3. Permanent and continuous investments in human resources and information technology. There is a lack of colleagues with manager-attitude both among decision-makers and on executive level. 

Lessons learnt by Budapest Land Office 
Concerning the development of technology, the Budapest Land Office was in a relatively lucky position resulting in an information system called BIIR for handling the property sheets, and two other (INFOCAM and later Topobase) for handling the digital maps, both working well. In this way, we were able to get closer to those conditions, under which the quality of data and services could be improved, and we were enabled to provide data from digital maps and to issue copies of property sheets. As a result of this development, the extent of data service has increased, within that also the proportion of data serviced in digital format. Beyond that, there are several opportunities for additional services through different queries. Of course, it was necessary to carry out serious IT and programming jobs, and also the marketing activity to reach the users was very important.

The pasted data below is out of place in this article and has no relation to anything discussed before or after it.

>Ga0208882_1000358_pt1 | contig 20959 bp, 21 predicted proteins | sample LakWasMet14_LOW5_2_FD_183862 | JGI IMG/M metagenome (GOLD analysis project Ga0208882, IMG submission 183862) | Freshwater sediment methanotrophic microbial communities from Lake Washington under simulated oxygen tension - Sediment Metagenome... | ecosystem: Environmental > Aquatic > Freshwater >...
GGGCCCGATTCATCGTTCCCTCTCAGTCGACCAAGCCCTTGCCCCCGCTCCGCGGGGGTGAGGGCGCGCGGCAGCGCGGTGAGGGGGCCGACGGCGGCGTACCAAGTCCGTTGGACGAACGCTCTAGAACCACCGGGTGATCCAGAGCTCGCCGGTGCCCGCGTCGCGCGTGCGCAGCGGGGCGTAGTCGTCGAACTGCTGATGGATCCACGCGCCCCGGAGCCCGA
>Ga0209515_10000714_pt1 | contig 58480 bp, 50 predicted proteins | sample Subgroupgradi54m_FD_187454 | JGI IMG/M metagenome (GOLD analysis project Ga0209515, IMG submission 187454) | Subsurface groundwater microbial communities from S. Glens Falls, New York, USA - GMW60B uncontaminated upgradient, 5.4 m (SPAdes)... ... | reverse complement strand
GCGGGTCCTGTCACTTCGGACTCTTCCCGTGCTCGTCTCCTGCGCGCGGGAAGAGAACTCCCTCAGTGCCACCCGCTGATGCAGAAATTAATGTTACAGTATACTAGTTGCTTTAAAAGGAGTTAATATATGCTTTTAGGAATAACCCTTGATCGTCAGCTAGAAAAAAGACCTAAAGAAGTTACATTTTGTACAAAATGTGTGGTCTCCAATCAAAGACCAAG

The essence is that we had got the practical experience: marketing has its positive effect also in our country, not only in the land registration institutions of Western Europe.
In the interest of further steps forward, it is vital to modernize the information system and increase its capacity.  

The Hungarian and foreign experiences show that we do need marketing in the public administration, especially in the governmental organizations that provide services.The following are needed: 

  1. Market research, to investigate the users’ demands,  
  2. Quality data and services corresponding to the users’ demands, 
  3. Establishing up-to-date information systems that can provide digital data and quick access to data and other services of the land management sector, 
  4. Publications introducing the activity of the institution and lobby activity, 
  5. Continuous marketing activity, 
  6. Data security that external users could make business of  their value-added products based on the data supplied by the land offices against further payment of fees only.